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The future of the AA filter

 
 
RichA
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      02-07-2012
Nikon is offering a model D800E without it, the new pro Fuji doesn't
have one, the Leica M9 (I think) doesn't have one and Olympus
supposedly is using a very weak one on the new OM-D. The Fuji is the
odd man out here owing to its sensor configuration. If they come out
with a revolutionary new sensor design, maybe the AA thing will be
moot, but it's interesting see it's dominance waning a bit now.
 
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Bruce
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      02-07-2012
RichA <(E-Mail Removed)> wrote:

>Nikon is offering a model D800E without it, the new pro Fuji doesn't
>have one, the Leica M9 (I think) doesn't have one and Olympus
>supposedly is using a very weak one on the new OM-D. The Fuji is the
>odd man out here owing to its sensor configuration. If they come out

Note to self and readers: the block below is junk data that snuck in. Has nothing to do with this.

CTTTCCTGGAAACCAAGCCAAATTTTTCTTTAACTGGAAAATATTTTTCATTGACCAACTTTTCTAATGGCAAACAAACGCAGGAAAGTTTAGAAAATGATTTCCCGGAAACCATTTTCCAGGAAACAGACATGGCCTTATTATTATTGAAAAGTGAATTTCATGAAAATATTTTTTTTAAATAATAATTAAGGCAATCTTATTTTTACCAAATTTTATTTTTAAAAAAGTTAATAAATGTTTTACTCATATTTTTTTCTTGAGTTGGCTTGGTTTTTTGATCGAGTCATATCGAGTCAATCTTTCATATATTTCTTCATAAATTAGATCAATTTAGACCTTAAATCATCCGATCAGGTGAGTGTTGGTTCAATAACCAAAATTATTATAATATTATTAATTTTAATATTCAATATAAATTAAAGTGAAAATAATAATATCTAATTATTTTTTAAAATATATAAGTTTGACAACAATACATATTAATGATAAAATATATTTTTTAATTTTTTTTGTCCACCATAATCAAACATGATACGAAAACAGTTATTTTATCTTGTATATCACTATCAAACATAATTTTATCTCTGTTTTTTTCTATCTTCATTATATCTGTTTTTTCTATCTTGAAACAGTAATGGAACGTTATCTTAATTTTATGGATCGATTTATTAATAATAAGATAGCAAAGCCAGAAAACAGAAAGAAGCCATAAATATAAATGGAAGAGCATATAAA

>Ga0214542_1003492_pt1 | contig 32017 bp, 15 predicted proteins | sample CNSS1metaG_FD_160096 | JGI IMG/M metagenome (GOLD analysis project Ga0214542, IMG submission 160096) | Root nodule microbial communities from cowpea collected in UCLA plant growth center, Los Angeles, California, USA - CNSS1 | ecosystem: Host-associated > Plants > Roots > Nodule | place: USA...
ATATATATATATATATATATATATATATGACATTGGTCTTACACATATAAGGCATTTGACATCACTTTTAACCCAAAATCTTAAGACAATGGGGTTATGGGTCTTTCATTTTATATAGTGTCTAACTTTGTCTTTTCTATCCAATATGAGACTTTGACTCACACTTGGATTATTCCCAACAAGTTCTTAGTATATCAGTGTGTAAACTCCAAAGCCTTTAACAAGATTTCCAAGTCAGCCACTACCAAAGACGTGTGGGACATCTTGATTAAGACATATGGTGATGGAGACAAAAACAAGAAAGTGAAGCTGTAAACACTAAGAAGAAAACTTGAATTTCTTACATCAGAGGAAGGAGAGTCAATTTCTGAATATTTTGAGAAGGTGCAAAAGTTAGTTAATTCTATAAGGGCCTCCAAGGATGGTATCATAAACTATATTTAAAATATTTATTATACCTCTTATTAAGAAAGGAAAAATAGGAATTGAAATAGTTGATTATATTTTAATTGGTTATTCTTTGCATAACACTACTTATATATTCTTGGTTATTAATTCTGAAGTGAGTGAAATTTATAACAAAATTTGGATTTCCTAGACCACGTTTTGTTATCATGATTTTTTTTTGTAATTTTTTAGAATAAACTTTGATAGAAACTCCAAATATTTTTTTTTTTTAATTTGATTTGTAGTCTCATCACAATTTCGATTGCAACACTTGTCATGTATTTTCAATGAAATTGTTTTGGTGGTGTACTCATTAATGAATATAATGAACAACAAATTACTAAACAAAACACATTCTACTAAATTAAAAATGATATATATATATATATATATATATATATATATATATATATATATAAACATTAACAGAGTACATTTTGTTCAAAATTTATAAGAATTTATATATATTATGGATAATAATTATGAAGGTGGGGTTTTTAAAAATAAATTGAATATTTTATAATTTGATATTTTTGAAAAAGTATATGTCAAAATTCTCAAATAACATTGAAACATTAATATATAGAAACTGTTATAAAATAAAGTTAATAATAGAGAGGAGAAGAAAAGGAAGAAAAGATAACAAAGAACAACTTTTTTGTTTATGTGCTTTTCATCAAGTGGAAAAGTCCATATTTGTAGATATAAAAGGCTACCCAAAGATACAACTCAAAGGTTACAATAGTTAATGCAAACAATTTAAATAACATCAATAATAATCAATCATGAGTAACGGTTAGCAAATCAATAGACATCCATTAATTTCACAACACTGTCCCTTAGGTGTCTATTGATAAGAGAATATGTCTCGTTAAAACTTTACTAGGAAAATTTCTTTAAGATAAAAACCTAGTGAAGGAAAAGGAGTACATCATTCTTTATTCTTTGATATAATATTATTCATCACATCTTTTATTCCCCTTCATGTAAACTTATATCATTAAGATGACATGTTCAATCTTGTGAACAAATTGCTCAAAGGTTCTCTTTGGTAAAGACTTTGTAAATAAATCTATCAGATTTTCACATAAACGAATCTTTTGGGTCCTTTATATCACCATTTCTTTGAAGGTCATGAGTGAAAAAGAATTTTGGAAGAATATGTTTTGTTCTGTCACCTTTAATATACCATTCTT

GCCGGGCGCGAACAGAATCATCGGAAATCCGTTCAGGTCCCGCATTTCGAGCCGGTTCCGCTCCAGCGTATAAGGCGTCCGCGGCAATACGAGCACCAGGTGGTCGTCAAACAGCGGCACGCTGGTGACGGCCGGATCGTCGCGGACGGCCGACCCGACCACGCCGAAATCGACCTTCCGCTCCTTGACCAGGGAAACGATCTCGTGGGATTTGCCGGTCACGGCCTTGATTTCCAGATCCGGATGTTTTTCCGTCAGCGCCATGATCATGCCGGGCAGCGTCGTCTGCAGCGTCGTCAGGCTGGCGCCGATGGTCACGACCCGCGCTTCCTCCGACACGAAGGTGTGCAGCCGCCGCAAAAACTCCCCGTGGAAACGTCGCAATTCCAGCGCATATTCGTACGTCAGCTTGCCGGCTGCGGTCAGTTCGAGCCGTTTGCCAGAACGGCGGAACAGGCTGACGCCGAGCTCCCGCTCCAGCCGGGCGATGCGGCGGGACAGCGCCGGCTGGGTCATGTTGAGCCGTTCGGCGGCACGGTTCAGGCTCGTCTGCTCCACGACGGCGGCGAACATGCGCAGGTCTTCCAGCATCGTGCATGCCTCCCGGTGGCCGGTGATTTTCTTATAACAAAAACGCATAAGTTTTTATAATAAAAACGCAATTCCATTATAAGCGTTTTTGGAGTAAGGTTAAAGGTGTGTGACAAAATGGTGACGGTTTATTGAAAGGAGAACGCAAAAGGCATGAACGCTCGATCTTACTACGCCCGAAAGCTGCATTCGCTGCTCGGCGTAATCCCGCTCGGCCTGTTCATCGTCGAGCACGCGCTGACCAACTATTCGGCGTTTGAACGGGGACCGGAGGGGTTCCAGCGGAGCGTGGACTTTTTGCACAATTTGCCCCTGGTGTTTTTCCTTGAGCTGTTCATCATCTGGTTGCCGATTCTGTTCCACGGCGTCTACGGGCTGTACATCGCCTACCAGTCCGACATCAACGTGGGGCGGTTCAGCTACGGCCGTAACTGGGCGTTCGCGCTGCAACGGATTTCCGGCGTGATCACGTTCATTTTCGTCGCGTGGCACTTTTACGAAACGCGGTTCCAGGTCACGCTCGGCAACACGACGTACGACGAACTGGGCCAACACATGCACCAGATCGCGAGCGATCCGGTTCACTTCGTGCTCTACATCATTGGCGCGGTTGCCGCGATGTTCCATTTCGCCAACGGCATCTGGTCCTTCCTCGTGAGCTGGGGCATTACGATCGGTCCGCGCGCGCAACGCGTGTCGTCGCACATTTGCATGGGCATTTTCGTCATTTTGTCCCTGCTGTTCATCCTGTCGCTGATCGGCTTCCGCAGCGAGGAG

>with a revolutionary new sensor design, maybe the AA thing will be
>moot, but it's interesting see it's dominance waning a bit now.



My Kodak DCS Pro 14n didn't have one either. That was made in 2004.

Think of the billions of mushy images that have been made in the last
eight years using DSLRs with AA filters with fine detail smeared
beyond recognition. All because of an irrational fear of aliasing and
moire. It is a monumental waste of talent and of good equipment that
has been unnecessarily degraded.

Our pre-orders for the Nikon D800/800E are split about 60/40 with the
greater number choosing the version *with* the AA filter. You can
lead a horse to water, but you cannot make it drink.


 
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RichA
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      02-07-2012
On Feb 7, 10:49*am, (E-Mail Removed) (Floyd L. Davidson) wrote:
> Bruce <(E-Mail Removed)> wrote:
> >RichA <(E-Mail Removed)> wrote:

>